[Rinence mixing some nshima]
For corn nshima the traditional way to serve it is in small lumps piled on a plate while with cassava you mold it into a perfectly shaped giant ball in an equally giant bowl. However, no matter which nshima you’re eating the nshima is communal. That means everyone sits around and grabs from the same bowl or plate.
Nshima is eaten with your right hand. Before eating there is a separate bowl or pitcher of water to wash off your hands before you eat. From the giant bowl of nshima you grab a small piece from it and roll it around in your right hand into a perfect little ball. There is actually a verb in the Lunda language that means “to roll nshima in your hand”. Then you use that and like a fork, or better yet, like a piece of tortilla picking up other food. No one eats just nshima by itself. We eat relishes with nshima, like side dishes. You use your ball of nshima to pick up a bit of food from the side dish and eat it all in one bite. If you’re rich you eat beef, chicken, goat, or fish as your relish (you are also permitted to use your left hand when eating meat). Normal relishes are cooked greens such as Chinese cabbage, rape (similar to kale), cabbage, cassava leaves, pumpkin leaves, sweet potato leaves, or local greens found in the bush. Other popular relishes include eggs, beans, mushrooms, tomatoes and onions, dried fish, caterpillars, grubs, flying termites, and small rodents such as field mice or moles.
No matter if you’re cooking nshima, relish, boiling potatoes, or heating bath water all is done over a log fire in their chinsambu, or kitchen shelter. Kitchen shelters are open and normally beside or behind the main house. If you’re looking for the woman of the house there’s a good chance she’s there. Some chinsambus are made of brick and some are just made of 4 wooden poles but all of them have thatched roofs. How they use firewood is different than we do in America. In America we almost always pile our firewood and often in a teepee structure. Here they lay their pieces of firewood flat on the ground, not in a pile. For one fire one might use 3-5 pieces and they all lay them flat on the ground with one end of each of the logs coming together in the middle. It kind of looks like a star then as the logs burn together in the middle of the star you slowly keep pushing them together to maintain the star shape. I’ve realized that method is a much better method of cooking. If you want a bonfire you should pile it high but if you’re cooking over a fire while camping your logs will burn quite a bit longer with them flat on the ground.
[My host mom, the lovely Mineva, starting a pot of nshima]
Who you eat with differs from American culture. In America the idyllic picture of our family meals is everyone sitting around a table all eating together. In Zambia men and women eat separately. Girls always eat with the women and small boys eat with the women too but once the boys reach puberty they start eating with the men. Men will eat their meals in the chota or just out in the open while the women and children always eat inside or right outside of the chinsambu. Whenever I eat nshima with my host family I eat with the women. However, I still get the white person treatment where I sit on my own reed mat, have my own plate or nshima, my own plate of relish, and my own hand washing bowl usually of nice warm water. If it was up to my host mom I would eat with the men because she thinks it’s more proper for me to eat with my host father. I refuse and insist to eat with her and the kids but we meet in the middle with the special treatment she gives me.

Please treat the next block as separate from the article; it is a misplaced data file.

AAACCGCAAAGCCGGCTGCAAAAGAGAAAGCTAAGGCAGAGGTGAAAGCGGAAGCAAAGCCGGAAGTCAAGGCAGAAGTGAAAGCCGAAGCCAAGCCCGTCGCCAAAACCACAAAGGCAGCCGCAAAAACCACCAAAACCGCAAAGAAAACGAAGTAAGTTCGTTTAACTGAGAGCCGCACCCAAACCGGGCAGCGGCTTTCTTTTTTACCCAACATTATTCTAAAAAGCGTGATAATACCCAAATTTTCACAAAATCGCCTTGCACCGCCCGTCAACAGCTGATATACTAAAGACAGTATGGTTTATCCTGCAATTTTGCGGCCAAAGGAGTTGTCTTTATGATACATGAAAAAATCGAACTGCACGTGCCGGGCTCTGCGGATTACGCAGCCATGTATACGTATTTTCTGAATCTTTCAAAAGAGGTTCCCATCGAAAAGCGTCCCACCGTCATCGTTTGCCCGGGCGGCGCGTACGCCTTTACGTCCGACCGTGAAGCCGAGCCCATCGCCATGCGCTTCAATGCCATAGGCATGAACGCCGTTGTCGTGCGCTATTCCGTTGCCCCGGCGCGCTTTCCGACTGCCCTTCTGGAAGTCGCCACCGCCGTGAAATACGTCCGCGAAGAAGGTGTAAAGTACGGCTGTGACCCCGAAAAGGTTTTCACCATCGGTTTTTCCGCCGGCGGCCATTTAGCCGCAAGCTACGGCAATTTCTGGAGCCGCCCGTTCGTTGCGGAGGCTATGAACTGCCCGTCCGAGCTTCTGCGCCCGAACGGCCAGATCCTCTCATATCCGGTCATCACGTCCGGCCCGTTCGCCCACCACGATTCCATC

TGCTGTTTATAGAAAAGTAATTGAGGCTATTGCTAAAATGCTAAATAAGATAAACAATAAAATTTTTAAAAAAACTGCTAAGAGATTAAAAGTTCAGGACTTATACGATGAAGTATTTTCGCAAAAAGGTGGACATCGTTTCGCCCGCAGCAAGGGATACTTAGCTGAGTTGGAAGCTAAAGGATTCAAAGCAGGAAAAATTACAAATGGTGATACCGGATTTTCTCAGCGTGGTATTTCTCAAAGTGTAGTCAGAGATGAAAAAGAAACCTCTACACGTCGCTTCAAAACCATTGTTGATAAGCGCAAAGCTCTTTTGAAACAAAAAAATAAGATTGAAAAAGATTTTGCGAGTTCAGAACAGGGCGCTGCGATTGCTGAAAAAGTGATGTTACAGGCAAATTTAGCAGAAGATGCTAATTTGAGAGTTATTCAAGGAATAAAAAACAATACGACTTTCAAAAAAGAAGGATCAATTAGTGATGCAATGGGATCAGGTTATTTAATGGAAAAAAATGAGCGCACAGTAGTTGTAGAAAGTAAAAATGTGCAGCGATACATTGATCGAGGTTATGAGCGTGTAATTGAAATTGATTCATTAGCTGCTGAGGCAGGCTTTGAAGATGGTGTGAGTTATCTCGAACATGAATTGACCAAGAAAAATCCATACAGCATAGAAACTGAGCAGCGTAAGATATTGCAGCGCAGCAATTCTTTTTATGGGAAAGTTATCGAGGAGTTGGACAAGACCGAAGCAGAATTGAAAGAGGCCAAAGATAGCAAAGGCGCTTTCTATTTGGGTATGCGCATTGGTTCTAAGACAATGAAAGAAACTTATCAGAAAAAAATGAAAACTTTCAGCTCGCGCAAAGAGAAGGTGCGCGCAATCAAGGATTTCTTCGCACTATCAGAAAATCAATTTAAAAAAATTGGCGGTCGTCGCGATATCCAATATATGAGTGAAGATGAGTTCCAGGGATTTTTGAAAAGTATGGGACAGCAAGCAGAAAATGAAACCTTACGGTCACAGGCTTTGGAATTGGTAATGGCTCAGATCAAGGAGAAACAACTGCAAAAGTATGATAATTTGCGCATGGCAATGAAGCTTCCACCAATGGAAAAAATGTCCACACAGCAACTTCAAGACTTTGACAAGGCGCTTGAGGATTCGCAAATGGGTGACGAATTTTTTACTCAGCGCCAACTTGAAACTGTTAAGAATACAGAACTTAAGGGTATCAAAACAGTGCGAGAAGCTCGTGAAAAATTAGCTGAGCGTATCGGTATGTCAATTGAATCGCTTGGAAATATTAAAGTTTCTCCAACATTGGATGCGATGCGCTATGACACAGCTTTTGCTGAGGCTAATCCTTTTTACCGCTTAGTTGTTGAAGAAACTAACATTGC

Village Zambians grow almost all their own food. They are the definition of subsistence farmers. But because they are subsistence farmers food is often scarce. The beginning of the rainy season is hunger season. I can’t imagine what hunger season will bring since even after the harvests most of the kids in my village only ate one meal a day. The kids do a lot of chores for me, mainly fetching water and I give them a lolly pop when they finish but maybe if I have bread or peanuts or popcorn I give them the option of candy or food; they always choose food. Sometimes it makes me laugh thinking about how different they are from American kids and sometimes it makes me sad knowing how hungry they must be. There’s a reason why my main job here is to increase food security. Food here is so important to their culture and to their existence but there is still so little to go around sometimes. And yet, there are days when my neighbors will just show up at my front door with plates of food for me. It just goes to show how deep the culture is. They’d rather feed their guest and make me happy even if that means less food for them.
*Sorry for the lack of pictures. Time ran away from me but I’ll be sure to add them to the blog at a later date.